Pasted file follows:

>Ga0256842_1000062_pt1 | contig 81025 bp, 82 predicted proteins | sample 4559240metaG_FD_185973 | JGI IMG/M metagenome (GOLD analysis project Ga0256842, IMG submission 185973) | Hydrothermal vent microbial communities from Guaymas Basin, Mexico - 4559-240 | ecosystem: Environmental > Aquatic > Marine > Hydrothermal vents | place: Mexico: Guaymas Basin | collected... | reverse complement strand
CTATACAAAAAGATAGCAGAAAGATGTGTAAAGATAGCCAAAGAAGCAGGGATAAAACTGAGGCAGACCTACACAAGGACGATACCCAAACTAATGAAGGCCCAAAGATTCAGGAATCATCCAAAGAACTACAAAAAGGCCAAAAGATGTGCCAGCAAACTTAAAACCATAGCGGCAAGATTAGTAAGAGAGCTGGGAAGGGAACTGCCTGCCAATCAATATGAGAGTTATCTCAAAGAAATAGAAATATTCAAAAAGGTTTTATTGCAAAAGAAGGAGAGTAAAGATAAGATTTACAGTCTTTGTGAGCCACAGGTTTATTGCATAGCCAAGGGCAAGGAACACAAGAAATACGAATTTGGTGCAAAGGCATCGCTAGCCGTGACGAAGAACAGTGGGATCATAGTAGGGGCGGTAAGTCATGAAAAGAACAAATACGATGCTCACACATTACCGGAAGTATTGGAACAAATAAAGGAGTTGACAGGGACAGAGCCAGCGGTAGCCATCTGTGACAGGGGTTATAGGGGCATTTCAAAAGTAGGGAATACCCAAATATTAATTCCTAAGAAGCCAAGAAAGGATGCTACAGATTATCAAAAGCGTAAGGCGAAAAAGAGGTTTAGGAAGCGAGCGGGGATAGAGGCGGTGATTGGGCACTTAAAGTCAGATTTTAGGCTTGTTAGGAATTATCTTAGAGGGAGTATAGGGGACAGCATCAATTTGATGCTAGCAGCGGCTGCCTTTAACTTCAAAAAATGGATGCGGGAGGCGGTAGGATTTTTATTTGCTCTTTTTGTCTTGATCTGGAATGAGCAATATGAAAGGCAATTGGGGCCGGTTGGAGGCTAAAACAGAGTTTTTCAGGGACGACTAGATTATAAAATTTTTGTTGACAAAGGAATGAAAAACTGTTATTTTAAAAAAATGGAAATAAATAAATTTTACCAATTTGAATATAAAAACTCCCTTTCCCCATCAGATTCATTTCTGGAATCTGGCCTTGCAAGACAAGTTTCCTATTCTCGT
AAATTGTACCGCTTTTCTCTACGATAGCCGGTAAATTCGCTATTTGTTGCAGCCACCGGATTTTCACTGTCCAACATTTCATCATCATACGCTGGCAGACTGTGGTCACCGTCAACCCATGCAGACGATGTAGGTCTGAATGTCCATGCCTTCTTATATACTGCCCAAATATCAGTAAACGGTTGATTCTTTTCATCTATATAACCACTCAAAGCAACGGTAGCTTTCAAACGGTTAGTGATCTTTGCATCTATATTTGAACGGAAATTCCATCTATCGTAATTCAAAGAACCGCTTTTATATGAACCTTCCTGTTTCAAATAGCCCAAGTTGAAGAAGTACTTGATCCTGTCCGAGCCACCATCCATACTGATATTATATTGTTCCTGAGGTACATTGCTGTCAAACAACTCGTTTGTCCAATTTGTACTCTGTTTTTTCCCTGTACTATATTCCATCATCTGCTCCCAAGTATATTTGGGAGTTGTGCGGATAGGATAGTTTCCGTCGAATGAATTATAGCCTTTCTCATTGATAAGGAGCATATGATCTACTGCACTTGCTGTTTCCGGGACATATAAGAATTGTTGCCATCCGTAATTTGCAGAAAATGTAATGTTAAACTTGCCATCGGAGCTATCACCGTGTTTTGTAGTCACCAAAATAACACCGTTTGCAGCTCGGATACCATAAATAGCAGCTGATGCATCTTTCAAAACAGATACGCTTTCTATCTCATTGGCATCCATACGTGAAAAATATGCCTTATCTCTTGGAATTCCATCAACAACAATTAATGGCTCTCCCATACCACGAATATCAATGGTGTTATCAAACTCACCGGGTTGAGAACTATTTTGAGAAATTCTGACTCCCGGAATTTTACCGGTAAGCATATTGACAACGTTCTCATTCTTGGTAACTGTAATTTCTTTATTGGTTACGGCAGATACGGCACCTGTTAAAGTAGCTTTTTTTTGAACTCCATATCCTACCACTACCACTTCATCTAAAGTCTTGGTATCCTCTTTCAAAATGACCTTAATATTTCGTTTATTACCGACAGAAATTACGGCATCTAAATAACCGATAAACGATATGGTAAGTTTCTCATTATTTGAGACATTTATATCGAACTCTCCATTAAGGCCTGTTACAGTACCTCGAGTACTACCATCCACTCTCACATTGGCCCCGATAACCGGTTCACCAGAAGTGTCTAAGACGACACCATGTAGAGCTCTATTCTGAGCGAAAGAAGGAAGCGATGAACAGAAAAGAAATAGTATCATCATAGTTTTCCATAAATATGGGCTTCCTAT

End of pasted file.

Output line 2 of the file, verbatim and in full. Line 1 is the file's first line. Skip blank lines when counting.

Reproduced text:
CTATACAAAAAGATAGCAGAAAGATGTGTAAAGATAGCCAAAGAAGCAGGGATAAAACTGAGGCAGACCTACACAAGGACGATACCCAAACTAATGAAGGCCCAAAGATTCAGGAATCATCCAAAGAACTACAAAAAGGCCAAAAGATGTGCCAGCAAACTTAAAACCATAGCGGCAAGATTAGTAAGAGAGCTGGGAAGGGAACTGCCTGCCAATCAATATGAGAGTTATCTCAAAGAAATAGAAATATTCAAAAAGGTTTTATTGCAAAAGAAGGAGAGTAAAGATAAGATTTACAGTCTTTGTGAGCCACAGGTTTATTGCATAGCCAAGGGCAAGGAACACAAGAAATACGAATTTGGTGCAAAGGCATCGCTAGCCGTGACGAAGAACAGTGGGATCATAGTAGGGGCGGTAAGTCATGAAAAGAACAAATACGATGCTCACACATTACCGGAAGTATTGGAACAAATAAAGGAGTTGACAGGGACAGAGCCAGCGGTAGCCATCTGTGACAGGGGTTATAGGGGCATTTCAAAAGTAGGGAATACCCAAATATTAATTCCTAAGAAGCCAAGAAAGGATGCTACAGATTATCAAAAGCGTAAGGCGAAAAAGAGGTTTAGGAAGCGAGCGGGGATAGAGGCGGTGATTGGGCACTTAAAGTCAGATTTTAGGCTTGTTAGGAATTATCTTAGAGGGAGTATAGGGGACAGCATCAATTTGATGCTAGCAGCGGCTGCCTTTAACTTCAAAAAATGGATGCGGGAGGCGGTAGGATTTTTATTTGCTCTTTTTGTCTTGATCTGGAATGAGCAATATGAAAGGCAATTGGGGCCGGTTGGAGGCTAAAACAGAGTTTTTCAGGGACGACTAGATTATAAAATTTTTGTTGACAAAGGAATGAAAAACTGTTATTTTAAAAAAATGGAAATAAATAAATTTTACCAATTTGAATATAAAAACTCCCTTTCCCCATCAGATTCATTTCTGGAATCTGGCCTTGCAAGACAAGTTTCCTATTCTCGT